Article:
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Managing Complexity Can Improve Returns in Alternative Investments According to 2011 Greenwich Roundtable Paper

November 22, 2011

GREENWICH, Conn., Nov. 22, 2011 /PRNewswire/ — The Greenwich Roundtable today released a white paper describing how investors can manage complexity of alternative investments to improve their returns.

The Greenwich Roundtable is a leading not-for-profit research and educational organization comprised largely of institutional investors overseeing collectively $2.2 trillion in assets.

The research paper focuses on understanding the many and varied risks involved in hedge funds and private equity, and describes the best practices and due diligence steps that investors need to pursue to manage those risks. The white paper also explores the complexity of volatility, leverage, and liquidity and how these factors together can compound risk.

“Complexity and volatility are the norm for investors, as today we seem to have a 100-year financial storm about every three years or so. As a result, returns for the decades ahead are almost assuredly going to look much different,” said Steve McMenamin, executive director of The Greenwich Roundtable. “Those investors who can manage volatility and understand the complexity embedded in their portfolios will continue to be the long-term winners.”

The major insights described in the white paper include:

  • The cost of alternatives strategies is the complexity they add. The benefit is the ability to source returns from a broader spectrum of opportunities.
  • Correlations matter, and they vary through time. Investors must try to understand the changing nature of relationships across their portfolios.
  • Investors need to understand how each manager approaches leverage and evaluate the appropriateness of the amount and duration of that leverage.
  • Liquidity is dynamic. It changes as markets change. This calls for ongoing due diligence and manager monitoring, including stress tests and projections with ample wiggle room.

“Each investor must decide whether it is adequately prepared to invest competently in alternative investments,” said Rusty Olson, former director of pension investments for Eastman Kodak Company and editor of this year’s research paper. “This paper is intended to help investors make that judgment knowledgeably.”

This is the sixth in a series of white papers on Best Practices in Alternative Investments published by The Greenwich Roundtable. This new research paper reflects the thinking of a highly diverse group of contributors who have extensive investment experience. Co-chairmen of the education committee responsible for the research paper are Mark Silverstein, chief investment officer of Endurance Specialty Holdings Ltd., and Ed Barksdale, CEO of Federal Street Partners.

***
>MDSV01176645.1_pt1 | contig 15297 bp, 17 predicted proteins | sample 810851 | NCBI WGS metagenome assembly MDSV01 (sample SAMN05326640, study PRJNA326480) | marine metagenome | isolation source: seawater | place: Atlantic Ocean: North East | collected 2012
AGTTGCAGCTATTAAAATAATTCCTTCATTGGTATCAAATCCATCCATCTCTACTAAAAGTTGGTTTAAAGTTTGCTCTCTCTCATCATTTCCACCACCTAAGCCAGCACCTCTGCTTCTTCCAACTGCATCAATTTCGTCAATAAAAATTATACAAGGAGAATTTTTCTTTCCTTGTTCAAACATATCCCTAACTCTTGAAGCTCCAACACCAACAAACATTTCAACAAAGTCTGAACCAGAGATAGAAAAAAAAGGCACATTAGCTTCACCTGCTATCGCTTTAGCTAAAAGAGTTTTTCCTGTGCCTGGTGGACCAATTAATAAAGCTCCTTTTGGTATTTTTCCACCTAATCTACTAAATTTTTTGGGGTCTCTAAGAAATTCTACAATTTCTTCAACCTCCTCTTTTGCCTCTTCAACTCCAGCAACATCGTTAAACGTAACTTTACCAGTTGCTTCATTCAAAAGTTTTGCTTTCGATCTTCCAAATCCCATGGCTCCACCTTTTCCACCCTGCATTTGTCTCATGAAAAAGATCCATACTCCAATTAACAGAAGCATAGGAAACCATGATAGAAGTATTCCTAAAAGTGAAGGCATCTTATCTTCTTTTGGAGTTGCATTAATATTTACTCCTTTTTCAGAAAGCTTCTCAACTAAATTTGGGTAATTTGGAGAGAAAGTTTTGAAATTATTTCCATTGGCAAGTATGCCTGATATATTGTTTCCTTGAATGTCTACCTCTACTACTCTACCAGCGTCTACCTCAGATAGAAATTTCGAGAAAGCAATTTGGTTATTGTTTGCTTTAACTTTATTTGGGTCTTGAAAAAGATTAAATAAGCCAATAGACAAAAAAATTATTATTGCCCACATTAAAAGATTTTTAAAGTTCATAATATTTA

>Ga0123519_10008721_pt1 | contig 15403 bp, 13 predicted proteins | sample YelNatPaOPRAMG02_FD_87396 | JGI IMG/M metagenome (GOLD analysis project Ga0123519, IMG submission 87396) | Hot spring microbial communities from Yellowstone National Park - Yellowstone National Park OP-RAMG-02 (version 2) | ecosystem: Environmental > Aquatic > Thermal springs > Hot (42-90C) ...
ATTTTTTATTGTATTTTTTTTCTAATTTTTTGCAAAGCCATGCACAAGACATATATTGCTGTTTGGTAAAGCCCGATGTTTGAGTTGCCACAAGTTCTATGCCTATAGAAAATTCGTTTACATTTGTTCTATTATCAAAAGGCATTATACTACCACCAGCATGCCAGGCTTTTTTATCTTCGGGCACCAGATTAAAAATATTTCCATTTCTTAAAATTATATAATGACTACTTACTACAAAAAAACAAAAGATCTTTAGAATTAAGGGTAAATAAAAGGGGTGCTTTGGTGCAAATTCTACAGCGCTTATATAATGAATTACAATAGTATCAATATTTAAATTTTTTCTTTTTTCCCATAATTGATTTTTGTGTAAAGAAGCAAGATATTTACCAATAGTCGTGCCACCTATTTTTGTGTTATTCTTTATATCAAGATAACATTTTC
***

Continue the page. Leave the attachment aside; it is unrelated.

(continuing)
The research paper is written for all investors – endowments, foundations, pension funds, sovereign wealth funds, funds of funds, and private individual investors.

Information about obtaining copies is available at www.greenwichroundtable.org.

Themes from the “Managing Complexities” White Paper

  • The objective of any risk management measure is not to predict future events, but to understand the vulnerabilities that your current portfolio is exposed to.
  • Leverage is not a proxy for risk. It either amplifies or dampens volatility.
  • Many believed that diversification failed during the financial crisis. But the implementation of diversification failed, not diversification itself. In 2008 many investors ignored the potential severity of unexpected volatility compounded by leverage and reduced liquidity.
  • Volatility is the beginning of complexity, even in the simplest portfolio.
  • There is no single measure of volatility that doesn’t have crucial caveats.
  • Dealing with the long term in the face of volatility is emotionally, physically, and psychologically extremely hard.
  • We need to accept volatility. We can’t realistically expect to create portfolios that are not volatile. Let volatility work for you. Uncertainty creates periods of opportunity.
  • We must expect the correlation of most assets to converge near one when many investors seek to reduce risk at the same time.
  • Many investors trade too much, pay high fees, and time their investments poorly as they chase past returns.
  • For asset allocation, some investors use efficient frontier algorithms, others use environmental scenario testing. In either case, the allocation is no better than the assumptions upon which it is based.
  • “Investors need to understand that if they wish to outperform their peers, they must leave the comfort of the crowd,” said Peter Bernstein, noted financial author. “Alpha means that you risk being wrong, being alone, and having much higher volatility. If you’re not lonely, you’re probably not a contrarian.”

SOURCE Greenwich Roundtable

Source: PR Newswire